On 7 December 2020, the Council of the European Union adopted a framework consisting of a decision (Council Decision CFSP 2020/1999) and a regulation (Council Regulation EU 2020/1998) which establish a global human rights sanctions regime. This framework means that the EU can now target individuals, entities and bodies, as well as state and non-state actors, who are responsible for, associated with or involved in ‘serious human rights violations and abuses worldwide’, regardless of where they occurred.
The decision highlights the importance the EU places on promoting and protecting human rights globally.
In 2012, the US adopted the Magnitsky Act which imposed sanctions on individuals associated with human rights violations and corruption. The US expanded this in 2016 with the adoption of the Global Magnitsky Act.
The EU traditionally imposed sanctions against third countries for human rights abuses as a part of its country-based sanctioning regime (for example against Belarus, Iran or Venezuela). Prior to the adoption of the new framework, outside of this country-based regime, the EU had no specific mechanism to impose sanctions on individuals or entities accused of human rights abuses.
In December 2019, the Council welcomed the launch of preparatory work to establish an EU Magnitsky-style regime to impose restrictions where serious abuses of human rights have occurred.
In November 2020, the Council approved conclusions on an EU Action Plan on Human Rights and Democracy 2020-2024. The action plan set out the EU’s priorities as well as its ambition in this area relating to its ties with all third countries. The plan also contained a commitment to developing a new horizontal EU global human rights sanctions regime.
The UK adopted its own, autonomous Magnitsky-like sanctions regime, the Global Human Rights Sanctions Regulations 2020, which put in place measures to deter and provide accountability for activities by individuals or organisations globally which would amount to a serious violation of an individual’s human rights. In July 2020, the UK targeted 49 people and organisations (located in Russia, Saudi Arabia, Myanmar and North Korea) using its new sanctions regime.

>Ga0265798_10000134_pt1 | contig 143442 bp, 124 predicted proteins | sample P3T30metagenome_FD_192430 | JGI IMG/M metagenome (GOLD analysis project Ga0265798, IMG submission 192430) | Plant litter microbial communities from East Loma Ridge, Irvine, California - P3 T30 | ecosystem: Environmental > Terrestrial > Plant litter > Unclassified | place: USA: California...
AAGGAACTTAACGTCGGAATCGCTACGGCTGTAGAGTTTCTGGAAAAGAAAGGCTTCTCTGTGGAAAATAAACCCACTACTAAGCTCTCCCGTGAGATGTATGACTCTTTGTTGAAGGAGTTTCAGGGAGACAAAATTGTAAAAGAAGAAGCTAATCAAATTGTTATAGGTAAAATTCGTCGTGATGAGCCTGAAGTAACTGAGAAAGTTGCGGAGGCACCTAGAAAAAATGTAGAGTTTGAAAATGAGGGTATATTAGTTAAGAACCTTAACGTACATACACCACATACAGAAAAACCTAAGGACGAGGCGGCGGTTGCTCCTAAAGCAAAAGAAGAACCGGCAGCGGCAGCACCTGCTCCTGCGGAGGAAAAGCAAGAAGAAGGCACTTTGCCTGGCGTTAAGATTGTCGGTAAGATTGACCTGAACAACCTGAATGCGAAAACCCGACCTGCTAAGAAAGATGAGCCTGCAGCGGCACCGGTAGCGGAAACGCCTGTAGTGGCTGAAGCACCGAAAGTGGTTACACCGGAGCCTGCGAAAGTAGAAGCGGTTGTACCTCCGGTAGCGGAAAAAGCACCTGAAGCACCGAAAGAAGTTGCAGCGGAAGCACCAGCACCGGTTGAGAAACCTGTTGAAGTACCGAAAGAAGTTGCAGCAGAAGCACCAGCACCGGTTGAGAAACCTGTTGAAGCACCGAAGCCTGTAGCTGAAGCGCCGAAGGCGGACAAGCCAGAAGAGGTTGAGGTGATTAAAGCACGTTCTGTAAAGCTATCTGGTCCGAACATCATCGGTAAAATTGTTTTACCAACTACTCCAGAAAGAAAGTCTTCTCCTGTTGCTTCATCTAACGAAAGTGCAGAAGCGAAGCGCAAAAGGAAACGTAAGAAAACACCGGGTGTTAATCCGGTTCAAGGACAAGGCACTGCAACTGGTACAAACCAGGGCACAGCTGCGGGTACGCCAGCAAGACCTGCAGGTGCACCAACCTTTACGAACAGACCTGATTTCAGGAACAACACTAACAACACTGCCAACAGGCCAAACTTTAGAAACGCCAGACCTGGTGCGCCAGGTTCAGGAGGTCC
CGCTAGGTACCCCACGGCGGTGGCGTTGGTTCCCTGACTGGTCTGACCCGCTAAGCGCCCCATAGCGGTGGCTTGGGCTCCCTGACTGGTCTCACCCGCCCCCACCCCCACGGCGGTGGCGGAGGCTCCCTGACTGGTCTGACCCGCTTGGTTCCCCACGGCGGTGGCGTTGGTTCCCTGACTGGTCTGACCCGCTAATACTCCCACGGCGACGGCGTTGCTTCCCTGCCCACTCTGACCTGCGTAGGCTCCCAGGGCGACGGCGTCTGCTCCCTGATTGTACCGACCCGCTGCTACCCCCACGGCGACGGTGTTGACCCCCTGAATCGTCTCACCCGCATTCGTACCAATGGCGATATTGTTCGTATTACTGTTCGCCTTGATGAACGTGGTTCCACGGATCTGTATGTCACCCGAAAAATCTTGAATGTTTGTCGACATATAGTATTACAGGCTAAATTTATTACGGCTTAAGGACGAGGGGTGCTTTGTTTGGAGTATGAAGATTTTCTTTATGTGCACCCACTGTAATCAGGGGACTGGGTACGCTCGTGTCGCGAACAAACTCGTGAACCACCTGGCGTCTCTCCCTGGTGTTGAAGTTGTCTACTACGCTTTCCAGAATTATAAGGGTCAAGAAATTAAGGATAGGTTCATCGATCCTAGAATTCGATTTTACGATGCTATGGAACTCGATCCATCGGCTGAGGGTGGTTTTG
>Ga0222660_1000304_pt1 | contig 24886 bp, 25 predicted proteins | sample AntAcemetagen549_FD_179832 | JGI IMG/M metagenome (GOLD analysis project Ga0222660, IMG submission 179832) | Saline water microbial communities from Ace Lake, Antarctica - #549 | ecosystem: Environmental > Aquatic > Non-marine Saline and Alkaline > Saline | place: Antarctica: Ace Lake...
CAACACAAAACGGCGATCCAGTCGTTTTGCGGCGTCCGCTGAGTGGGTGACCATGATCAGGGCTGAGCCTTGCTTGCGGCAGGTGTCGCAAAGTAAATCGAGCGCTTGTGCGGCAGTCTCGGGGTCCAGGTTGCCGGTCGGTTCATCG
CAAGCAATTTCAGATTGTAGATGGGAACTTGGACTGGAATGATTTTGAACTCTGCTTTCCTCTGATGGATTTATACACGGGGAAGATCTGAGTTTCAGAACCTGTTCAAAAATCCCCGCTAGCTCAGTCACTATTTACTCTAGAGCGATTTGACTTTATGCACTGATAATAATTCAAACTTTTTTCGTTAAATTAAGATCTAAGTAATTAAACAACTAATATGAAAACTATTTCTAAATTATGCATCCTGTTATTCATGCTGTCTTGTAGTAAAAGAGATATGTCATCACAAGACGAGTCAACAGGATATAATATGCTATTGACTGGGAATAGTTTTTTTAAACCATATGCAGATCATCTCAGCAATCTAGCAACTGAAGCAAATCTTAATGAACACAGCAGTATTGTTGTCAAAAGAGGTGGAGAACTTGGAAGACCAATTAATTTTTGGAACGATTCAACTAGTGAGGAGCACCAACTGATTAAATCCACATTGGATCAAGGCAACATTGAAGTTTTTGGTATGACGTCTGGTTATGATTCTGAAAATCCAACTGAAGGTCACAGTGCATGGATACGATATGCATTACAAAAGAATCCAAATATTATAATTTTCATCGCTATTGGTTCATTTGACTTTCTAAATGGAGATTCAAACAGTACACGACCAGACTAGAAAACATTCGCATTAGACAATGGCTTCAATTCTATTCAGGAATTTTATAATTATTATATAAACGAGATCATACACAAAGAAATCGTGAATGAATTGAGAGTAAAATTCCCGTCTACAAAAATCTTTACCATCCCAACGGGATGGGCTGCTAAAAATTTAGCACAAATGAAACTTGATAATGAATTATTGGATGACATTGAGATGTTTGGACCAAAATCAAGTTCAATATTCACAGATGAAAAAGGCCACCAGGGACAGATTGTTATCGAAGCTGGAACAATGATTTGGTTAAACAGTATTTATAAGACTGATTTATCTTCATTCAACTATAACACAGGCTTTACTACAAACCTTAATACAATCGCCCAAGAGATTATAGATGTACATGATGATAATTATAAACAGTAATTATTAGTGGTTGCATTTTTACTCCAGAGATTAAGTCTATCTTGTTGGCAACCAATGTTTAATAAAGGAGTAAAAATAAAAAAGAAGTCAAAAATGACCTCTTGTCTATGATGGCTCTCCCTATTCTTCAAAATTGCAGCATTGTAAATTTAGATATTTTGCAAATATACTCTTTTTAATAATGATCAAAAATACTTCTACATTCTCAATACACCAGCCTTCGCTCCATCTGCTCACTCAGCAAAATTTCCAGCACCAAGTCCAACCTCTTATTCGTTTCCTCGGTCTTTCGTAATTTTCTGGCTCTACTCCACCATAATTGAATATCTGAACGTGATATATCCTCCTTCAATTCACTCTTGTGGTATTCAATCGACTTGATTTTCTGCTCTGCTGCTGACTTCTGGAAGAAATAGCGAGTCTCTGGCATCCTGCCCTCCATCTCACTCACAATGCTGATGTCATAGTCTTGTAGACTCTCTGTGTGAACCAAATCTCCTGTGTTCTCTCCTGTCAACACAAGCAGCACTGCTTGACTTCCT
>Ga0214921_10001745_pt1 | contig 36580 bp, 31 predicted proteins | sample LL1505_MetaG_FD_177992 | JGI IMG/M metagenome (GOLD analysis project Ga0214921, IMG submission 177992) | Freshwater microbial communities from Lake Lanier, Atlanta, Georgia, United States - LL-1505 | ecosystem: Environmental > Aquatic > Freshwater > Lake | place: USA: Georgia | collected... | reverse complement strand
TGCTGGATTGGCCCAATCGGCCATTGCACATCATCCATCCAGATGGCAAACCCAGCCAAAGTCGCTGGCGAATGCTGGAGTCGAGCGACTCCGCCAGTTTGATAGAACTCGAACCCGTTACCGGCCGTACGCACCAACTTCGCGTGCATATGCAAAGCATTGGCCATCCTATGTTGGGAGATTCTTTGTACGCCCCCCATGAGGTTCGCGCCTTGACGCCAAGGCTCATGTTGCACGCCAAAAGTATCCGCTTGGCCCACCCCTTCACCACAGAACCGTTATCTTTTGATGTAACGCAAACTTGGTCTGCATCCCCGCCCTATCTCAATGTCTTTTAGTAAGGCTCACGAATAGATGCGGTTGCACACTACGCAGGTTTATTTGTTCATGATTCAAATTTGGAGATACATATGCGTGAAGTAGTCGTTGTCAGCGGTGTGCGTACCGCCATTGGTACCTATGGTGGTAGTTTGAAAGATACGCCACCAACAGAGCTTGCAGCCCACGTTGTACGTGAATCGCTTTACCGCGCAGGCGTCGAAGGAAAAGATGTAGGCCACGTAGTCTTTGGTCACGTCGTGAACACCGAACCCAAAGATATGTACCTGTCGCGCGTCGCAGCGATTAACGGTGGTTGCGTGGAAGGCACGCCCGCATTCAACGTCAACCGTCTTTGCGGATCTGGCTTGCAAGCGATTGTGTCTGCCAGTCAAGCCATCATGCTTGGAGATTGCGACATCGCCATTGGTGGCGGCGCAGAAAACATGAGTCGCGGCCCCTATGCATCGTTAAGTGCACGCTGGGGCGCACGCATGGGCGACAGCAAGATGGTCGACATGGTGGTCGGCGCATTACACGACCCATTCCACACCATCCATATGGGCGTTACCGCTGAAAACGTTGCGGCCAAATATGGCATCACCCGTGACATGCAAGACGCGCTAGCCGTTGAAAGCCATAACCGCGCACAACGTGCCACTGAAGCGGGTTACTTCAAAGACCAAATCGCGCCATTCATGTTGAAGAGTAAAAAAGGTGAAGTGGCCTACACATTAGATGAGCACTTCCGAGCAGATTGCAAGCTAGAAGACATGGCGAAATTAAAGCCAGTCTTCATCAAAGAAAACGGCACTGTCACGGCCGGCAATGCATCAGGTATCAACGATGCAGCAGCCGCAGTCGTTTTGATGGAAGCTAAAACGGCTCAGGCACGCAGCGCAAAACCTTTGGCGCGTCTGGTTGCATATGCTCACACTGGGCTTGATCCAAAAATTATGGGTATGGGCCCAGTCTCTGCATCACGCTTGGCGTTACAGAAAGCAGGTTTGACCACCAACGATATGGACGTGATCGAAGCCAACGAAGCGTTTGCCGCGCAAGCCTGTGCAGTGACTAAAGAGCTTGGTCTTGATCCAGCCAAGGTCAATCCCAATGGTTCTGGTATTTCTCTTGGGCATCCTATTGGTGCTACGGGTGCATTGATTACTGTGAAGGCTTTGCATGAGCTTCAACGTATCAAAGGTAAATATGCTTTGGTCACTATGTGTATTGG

New EU regime
The EU will now be able to impose new restrictive measures such as travel bans for individuals. Additionally, the EU will be able to freeze funds for both entities and individuals. Furthermore, making funds available to those listed (either directly or indirectly) will be forbidden for people and entities in the EU.
These measures apply to serious human rights violations such as: arbitrary arrests or detentions, crimes against humanity, extrajudicial killings, genocide, slavery, torture. Human rights abuses which are systematic, widespread or otherwise of serious concern (regarding the objectives of Article 21 of the Treaty of the European Union – common foreign and security policy) can also fall under the scope of the sanctions regime.
The Council, acting upon a proposal from either a Member State or the High Representative of the EU for Foreign Affairs and Security Policy (currently Josep Borrell), will establish, amend and review the sanctions list.
The new framework does not dispense with the unanimity requirement for designations to be adopted in the Council. However, the new approach of sanctioning individuals and entities does reduce geopolitical tension compared to the country-based sanctioning of potential economic allies or trade partners.
To date, the EU has not designated any individuals or entities under this new framework. The extent to which the EU will proactively make use of these new sanctions remains to be seen.
Official Journal of the European Union (containing the relevant legal acts)